The Beacon Hill Garden Club and the Peter Faneuil House/Joy Street Residences have formed a partnership to improve the tree canopy and gardens along Joy and South Russell streets.
Beacon Hill Garden Club members created the garden as a gift for South Russell Street and Joy Street residents in the early 1990s. Since then the club’s members, with help from neighbors, have taken care of the garden, planting, pruning and maintaining it through its Civic Beautification committee, chaired now by Marjorie Greville and Miguel Rosales.
Last spring the co-chairs noticed the trees had grown substantially and were in need of pruning. They approached Margarita Rosa, the property manager for Rogerson Communities, which owns the properties, to create a partnership to prune 15 trees. Rogerson and the garden club agreed to split the cost of the pruning evenly.
Currier Landscaping Company finished the work last week. Pruning is important to the health of trees. Removing dead, dying or diseased branches prevents the spread of decay. Trees benefit from increased sun exposure and air circulation promoting the growth of new, healthy leaves and branches. Pruning allows adjacent and understory plants to get more sunlight. In addition, pruning reduces the chances of diseased or weak limbs falling and causing accidents. Finally the shape and appearance of the tree can be substantially improved with proper pruning.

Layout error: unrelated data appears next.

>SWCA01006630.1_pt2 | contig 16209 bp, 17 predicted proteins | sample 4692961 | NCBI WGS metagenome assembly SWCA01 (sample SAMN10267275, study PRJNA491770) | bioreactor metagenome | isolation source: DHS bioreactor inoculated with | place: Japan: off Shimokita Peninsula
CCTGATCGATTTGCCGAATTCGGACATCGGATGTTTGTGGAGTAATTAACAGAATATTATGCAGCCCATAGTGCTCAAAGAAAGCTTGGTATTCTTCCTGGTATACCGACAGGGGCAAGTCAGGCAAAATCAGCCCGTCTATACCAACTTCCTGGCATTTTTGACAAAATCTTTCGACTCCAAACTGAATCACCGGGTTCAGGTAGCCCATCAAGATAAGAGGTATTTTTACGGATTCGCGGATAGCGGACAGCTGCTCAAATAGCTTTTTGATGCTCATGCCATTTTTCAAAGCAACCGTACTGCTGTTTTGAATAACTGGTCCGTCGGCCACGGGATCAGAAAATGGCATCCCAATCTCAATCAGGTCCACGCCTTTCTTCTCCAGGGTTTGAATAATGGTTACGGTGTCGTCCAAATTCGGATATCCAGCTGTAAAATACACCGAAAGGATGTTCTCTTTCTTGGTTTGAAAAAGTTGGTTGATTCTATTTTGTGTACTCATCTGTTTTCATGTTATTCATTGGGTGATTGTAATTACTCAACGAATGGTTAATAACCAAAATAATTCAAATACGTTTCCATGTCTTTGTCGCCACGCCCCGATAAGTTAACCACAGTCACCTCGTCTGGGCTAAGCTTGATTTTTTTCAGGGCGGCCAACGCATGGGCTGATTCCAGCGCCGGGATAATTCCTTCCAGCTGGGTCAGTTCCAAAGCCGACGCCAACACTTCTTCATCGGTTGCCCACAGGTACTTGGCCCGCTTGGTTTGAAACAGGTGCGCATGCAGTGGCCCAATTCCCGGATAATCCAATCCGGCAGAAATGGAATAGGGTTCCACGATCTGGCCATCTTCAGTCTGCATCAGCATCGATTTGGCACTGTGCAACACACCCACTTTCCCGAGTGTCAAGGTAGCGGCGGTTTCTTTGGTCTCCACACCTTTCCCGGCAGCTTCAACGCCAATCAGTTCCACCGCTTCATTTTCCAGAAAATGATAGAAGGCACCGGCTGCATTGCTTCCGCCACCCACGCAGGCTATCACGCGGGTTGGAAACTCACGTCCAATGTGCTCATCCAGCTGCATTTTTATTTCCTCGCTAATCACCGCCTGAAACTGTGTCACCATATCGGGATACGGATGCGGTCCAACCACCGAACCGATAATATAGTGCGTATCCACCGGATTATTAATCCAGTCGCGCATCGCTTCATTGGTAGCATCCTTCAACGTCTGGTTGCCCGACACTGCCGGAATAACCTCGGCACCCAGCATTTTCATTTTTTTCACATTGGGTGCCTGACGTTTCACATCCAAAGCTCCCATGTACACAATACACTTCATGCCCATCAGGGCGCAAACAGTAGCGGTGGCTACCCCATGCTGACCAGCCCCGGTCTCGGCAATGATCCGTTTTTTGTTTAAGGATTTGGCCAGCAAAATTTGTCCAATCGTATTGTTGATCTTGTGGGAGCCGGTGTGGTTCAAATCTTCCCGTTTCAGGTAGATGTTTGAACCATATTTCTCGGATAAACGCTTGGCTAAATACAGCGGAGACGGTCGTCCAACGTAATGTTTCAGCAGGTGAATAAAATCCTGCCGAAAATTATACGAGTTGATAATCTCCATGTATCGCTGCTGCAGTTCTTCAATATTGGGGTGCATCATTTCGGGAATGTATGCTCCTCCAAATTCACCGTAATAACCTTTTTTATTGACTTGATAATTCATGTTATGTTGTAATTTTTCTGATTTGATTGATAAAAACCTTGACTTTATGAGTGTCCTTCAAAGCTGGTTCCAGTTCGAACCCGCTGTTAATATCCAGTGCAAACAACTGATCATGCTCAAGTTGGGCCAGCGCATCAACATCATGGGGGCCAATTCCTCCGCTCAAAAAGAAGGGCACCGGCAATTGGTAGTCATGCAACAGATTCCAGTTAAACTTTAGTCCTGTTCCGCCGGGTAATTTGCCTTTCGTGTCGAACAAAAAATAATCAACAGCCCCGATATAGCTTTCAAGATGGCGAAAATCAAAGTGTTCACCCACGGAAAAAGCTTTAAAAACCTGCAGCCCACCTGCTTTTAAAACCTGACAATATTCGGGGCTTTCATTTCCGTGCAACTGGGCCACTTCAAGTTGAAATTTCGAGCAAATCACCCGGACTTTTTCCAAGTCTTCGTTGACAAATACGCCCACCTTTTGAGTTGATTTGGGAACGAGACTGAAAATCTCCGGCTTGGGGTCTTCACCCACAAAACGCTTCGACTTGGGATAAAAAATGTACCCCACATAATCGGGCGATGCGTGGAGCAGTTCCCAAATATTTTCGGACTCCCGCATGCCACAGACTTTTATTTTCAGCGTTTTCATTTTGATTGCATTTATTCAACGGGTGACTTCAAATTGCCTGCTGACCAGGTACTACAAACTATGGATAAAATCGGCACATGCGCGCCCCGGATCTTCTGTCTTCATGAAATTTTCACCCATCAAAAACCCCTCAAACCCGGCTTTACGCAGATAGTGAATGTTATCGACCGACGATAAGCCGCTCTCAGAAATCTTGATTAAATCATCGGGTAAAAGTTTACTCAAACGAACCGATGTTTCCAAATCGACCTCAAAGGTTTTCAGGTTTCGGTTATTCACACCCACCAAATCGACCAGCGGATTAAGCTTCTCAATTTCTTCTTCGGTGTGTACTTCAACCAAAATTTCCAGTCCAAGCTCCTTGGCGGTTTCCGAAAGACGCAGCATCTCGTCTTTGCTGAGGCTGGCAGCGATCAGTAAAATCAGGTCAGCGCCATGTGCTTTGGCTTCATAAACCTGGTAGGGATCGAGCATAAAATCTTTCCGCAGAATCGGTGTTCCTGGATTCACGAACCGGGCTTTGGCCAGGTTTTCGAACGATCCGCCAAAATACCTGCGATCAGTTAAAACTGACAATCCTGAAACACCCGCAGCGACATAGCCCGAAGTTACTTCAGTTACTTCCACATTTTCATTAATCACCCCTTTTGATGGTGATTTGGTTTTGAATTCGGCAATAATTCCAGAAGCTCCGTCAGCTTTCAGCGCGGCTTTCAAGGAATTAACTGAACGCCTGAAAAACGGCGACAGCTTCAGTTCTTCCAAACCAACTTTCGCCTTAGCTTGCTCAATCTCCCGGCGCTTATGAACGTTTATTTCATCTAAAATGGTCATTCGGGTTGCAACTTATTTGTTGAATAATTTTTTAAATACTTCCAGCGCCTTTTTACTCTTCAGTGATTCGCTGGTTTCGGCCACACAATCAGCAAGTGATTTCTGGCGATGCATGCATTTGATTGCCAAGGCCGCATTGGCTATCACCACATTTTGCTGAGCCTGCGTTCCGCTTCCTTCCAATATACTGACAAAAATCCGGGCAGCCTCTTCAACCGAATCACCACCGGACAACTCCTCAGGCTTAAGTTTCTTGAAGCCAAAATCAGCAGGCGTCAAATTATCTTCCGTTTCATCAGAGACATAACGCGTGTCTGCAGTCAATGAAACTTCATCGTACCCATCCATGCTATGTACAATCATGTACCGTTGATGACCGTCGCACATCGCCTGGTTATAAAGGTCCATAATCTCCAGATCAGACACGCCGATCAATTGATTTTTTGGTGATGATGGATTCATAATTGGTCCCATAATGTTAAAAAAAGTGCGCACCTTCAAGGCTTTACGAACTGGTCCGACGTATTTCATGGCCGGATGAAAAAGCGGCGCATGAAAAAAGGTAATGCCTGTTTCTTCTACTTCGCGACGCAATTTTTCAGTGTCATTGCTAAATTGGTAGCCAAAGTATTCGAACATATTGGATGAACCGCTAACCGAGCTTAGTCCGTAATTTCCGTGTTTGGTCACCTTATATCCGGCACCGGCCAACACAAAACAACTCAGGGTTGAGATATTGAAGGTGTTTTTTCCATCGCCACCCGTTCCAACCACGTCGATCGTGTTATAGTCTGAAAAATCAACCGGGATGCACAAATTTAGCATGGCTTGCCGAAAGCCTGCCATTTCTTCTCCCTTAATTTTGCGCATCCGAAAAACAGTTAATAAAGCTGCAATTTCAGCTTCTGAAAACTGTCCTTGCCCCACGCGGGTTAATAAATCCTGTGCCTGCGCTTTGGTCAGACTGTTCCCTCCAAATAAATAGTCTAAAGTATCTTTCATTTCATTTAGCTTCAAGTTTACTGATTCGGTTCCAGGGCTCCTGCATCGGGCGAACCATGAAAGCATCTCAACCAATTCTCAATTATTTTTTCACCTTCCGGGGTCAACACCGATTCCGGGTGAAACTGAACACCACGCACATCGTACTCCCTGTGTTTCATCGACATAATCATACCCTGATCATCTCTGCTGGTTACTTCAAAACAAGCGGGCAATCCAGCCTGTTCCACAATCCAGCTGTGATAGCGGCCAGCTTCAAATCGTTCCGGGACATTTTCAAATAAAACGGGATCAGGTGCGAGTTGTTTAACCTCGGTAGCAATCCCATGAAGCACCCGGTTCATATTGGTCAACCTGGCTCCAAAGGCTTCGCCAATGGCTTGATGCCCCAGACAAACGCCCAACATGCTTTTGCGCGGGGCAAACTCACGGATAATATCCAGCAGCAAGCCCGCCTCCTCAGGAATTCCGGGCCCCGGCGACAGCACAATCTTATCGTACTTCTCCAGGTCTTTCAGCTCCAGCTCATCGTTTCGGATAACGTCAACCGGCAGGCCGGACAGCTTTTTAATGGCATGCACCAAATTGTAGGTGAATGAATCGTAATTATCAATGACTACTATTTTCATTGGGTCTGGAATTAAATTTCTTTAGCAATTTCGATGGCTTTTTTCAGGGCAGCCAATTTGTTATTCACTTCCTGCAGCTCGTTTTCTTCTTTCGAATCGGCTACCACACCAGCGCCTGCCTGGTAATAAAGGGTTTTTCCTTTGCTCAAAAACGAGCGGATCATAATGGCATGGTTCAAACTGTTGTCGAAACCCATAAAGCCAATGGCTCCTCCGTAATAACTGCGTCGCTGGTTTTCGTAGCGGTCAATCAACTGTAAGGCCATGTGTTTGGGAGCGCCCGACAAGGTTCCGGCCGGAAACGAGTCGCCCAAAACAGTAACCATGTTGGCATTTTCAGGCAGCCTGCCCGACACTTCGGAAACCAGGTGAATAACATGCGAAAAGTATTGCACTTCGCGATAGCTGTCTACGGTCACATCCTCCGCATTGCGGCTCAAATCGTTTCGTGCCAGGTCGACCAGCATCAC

“As one of the Beacon Hill Garden Club Co-Chair for Civic Planting we are very pleased to be able to help improve the tree canopy at the Peter Faneuil Gardens,” Rosales said. “Tree pruning is a vital task to ensure the health and well being of trees in Beacon Hill. We encourage other groups and neighbors to prune their private trees on a regular basis. The City of Boston Parks Department can also accept requests via 3-1-1 for the pruning of trees on sidewalks and parks.”
The Beacon Hill Garden Club strongly recommends periodically pruning trees in the neighborhood, whether along the street or in a private courtyard. The best time to prune is in late fall or early winter as branches and leaves have stopped growing, and there is less danger of insects and bacteria attacking the tree’s wounds as many of these pests are dormant during cold weather.
The Peter Faneuil House gardens are open to the public. They are located at 60 Joy St. with a second entrance on the South Russell Street side.